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I am translating my resume from French to English and I would like to say that I would agree to (not want to but accept to, it is not required) work abroad. In French I just wrote "Mobilité internationale". Would "international mobility" sound natural to English or American people? Thanks.

Edit : I'd like a one or two words expression to add to a keywords list

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    ...overseas job placement. – mahmud koya Apr 29 '18 at 17:03
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    What's wrong with "Willing to work abroad"? – Andrew Leach Apr 29 '18 at 18:01
  • @AndrewLeach Nothing's wrong, I just looked for something shorter because I planned to put it in a list of keywords – Emmanuel BRUNO Apr 30 '18 at 13:40
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Another possibility is French Passport. Willing to travel/relocate. I realize that as a French-speaker you might equally well have a Canadian passport or a Haitian passport, or something else entirely, but the basic principle is the same.

Having been in the position of recruiting internationally, one of the first questions in my mind was “can this person work for me without legal or immigration issues?” soon followed by “can they do the job?”, and “can they handle living here?” Dual citizenship can be a plus. If you have previously qualified for a skills-based visa, or have an internationally-recognized qualification, this may be worth mentioning. Same thing with education, language skills, and other things to convince your prospective employer that you’re not going to be a burden.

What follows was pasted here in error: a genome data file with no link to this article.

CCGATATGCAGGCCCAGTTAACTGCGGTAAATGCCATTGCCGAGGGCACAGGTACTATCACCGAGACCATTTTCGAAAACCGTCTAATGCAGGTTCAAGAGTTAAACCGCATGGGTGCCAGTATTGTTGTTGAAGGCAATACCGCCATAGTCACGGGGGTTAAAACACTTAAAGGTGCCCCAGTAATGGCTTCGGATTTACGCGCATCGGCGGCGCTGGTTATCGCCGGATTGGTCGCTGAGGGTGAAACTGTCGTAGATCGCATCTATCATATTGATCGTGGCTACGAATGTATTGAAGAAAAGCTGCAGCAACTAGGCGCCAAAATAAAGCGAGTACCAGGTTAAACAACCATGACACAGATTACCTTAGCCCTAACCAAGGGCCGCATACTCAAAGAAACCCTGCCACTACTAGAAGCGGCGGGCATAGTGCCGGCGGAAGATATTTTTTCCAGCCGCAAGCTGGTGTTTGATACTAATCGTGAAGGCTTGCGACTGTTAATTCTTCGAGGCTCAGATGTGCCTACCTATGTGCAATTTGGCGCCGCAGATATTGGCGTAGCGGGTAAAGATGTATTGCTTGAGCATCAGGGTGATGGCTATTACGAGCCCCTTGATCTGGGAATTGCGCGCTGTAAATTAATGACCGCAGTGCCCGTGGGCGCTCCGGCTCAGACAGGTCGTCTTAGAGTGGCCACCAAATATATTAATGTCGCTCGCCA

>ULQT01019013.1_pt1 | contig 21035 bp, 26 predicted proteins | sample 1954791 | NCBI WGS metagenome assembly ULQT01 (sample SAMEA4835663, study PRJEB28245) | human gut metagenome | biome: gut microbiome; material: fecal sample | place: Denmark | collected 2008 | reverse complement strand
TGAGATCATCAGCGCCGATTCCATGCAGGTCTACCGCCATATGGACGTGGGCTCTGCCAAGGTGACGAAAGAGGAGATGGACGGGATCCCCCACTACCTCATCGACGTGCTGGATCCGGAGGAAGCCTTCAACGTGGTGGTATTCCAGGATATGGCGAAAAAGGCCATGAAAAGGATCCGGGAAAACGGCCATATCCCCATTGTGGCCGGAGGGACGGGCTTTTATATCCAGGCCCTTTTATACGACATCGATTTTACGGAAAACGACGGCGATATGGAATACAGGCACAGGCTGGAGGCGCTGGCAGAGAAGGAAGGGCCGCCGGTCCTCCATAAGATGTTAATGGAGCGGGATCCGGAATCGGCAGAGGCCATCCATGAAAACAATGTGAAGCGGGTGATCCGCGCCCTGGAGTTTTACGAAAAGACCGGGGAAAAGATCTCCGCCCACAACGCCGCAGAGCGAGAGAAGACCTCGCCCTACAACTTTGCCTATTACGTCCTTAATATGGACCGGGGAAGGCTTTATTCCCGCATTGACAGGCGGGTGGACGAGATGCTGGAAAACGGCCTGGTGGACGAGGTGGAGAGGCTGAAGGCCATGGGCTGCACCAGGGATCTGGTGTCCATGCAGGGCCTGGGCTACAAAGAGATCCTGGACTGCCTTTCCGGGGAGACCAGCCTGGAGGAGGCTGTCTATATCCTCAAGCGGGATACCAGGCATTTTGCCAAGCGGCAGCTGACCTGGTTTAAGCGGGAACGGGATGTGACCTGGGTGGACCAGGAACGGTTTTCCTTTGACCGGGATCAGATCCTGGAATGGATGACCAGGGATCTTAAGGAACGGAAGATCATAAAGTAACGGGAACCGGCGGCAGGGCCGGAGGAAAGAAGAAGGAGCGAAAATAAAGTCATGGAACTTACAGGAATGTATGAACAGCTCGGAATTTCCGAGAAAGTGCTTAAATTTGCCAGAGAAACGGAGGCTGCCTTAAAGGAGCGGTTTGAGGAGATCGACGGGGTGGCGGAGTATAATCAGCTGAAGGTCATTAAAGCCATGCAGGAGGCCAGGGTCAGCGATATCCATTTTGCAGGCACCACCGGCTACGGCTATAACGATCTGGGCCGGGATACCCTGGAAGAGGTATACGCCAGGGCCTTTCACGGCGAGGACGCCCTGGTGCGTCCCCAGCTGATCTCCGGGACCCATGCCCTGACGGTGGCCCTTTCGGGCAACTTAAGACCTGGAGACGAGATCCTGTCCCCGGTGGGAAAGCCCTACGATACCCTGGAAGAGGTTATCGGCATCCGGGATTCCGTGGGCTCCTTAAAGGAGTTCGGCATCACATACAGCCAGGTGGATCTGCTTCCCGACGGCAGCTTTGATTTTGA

Practically speaking, “international mobility” (definitely not a common English expression) is about the other attributes you possess, which determine whether you are mobile in the employment sense. It obviously helps if you can express yourself idiomatically on a resume in your target language, and in addition to the suggestions you’ll see here, I’d suggest a quick glance at LinkedIn to see how your English-speaking counterparts describe themselves.

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I would accept international work.

extending across or transcending national boundaries

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